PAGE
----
In hopes of helping to stamp out problem gambling, the government of the United Kingdom has reportedly announced that it is planning to reduce the maximum single stake for the nation’s over 34,000 fixed-odds betting terminals (FOBTs) from £100 ($134.77) down to a more modest £2 ($2.69).
According to a report from the British Broadcasting Corporation (BBC), FOBTs were first introduced to the United Kingdom’s around 8,780 land-based sportsbetting shops in 2001 and allow players to place a wager every 20 seconds on a range of virtual fixed-odds games such as roulette and bingo.
The BBC reported that the maximum stake reduction, which is expected to be implemented over the course of the next twelve months, followed an extensive government review into the machines that is said to have discovered consistently high rates of problem gambling as well as ‘a high proportion of those seeking treatment for gambling addiction’ among FOBTs players.
Tracey Crouch, the Minister for Sport and Civil Society in the government of Prime Minister Theresa May, reportedly declared that the stake reduction would ‘reduce harm for the most vulnerable’ and ‘substantially’ help to protect players at risk of developing an addiction to gambling.
“We recognize the potential impact of this change for betting shops, which depend on FOBT revenues, but also that this is an industry that is innovative and able to adapt to changes,” Crouch reportedly told the BBC.
However, the BBC reported that domestic gambling giant William Hill warned that the ‘unprecedented’ move could see up to 900 of its shops become loss-making propositions and lead to its annual retail revenues dropping by as much as £100 million ($134.77 million).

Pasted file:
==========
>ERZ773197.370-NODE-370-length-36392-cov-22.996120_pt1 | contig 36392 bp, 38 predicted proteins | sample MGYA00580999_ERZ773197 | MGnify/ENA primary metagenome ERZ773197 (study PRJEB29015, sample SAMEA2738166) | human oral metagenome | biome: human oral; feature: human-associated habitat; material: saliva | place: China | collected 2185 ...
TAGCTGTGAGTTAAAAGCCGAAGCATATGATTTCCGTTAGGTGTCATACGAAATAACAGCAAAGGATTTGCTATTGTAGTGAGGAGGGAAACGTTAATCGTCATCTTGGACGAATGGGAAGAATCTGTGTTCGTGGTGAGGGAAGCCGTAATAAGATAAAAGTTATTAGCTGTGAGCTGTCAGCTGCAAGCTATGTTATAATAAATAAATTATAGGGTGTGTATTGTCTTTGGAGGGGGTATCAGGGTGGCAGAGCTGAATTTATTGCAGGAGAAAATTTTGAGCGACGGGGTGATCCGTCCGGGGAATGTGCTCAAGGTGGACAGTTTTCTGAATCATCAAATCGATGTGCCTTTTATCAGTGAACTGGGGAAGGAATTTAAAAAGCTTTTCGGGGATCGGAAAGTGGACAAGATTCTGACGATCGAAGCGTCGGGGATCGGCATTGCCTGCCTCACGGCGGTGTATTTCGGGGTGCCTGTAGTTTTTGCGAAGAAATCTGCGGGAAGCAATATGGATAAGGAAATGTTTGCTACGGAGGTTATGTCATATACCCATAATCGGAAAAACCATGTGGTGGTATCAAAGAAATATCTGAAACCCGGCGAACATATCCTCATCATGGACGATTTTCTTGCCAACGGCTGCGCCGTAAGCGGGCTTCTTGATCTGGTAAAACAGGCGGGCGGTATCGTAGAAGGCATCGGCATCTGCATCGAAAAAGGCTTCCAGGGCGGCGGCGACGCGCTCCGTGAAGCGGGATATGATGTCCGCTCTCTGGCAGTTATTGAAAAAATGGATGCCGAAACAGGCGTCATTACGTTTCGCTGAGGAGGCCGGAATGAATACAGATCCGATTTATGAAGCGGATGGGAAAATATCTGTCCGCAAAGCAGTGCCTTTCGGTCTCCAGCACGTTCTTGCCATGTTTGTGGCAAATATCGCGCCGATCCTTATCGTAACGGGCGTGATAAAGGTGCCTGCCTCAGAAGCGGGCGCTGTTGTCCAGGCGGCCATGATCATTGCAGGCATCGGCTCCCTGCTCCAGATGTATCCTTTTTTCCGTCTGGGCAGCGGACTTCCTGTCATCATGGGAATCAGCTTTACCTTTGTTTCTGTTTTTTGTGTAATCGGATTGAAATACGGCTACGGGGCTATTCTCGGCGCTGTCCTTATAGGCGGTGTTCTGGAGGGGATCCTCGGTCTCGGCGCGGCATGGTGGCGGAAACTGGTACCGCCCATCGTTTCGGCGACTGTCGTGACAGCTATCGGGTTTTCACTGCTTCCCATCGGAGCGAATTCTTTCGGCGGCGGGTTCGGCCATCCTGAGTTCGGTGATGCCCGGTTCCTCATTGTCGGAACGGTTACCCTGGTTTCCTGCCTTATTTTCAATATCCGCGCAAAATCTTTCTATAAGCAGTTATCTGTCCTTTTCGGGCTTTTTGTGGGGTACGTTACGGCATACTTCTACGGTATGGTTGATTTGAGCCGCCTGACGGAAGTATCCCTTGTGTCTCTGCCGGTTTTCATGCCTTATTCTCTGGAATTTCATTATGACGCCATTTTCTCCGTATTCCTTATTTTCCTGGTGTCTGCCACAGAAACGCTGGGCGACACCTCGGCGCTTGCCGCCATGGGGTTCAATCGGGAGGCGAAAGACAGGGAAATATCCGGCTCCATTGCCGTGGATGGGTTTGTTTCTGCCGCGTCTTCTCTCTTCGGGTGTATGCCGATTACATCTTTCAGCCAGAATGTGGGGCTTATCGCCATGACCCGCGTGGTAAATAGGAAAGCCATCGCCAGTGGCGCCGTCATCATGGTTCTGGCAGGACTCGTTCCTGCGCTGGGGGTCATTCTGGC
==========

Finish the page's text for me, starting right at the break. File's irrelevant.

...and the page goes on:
“The government has handed us a tough challenge today and it will take some time for the full impact to be understood,” Philip Bowcock, Chief Executive Officer for London-listed William Hill, reportedly told the broadcaster.
Similarly, GVC Holdings, which is responsible for the Ladbrokes chain of domestic bookmakers, is said to have proclaimed that the decrease may cause its full-year takings to decline by around £160 million ($215.89 million) while the Managing Director for local sportsbetting operator Betfred, Mark Stebbings, reportedly detailed that the government had ‘played politics with people’s jobs’ because the reduction was ‘clearly not evidence-based but a political decision’.
“This decision will result in unintended consequences including direct and indirect job losses, empty shops on the High Street and a massive funding hit for the horseracing industry,” Stebbings reportedly told the BBC.
But, Peter Jackson, Chief Executive Officer for Paddy Power Betfair, reportedly welcomed the reduction and explained that the Dublin-headquartered firm has long been worried about the impact FOBTs were having on the industry’s reputation.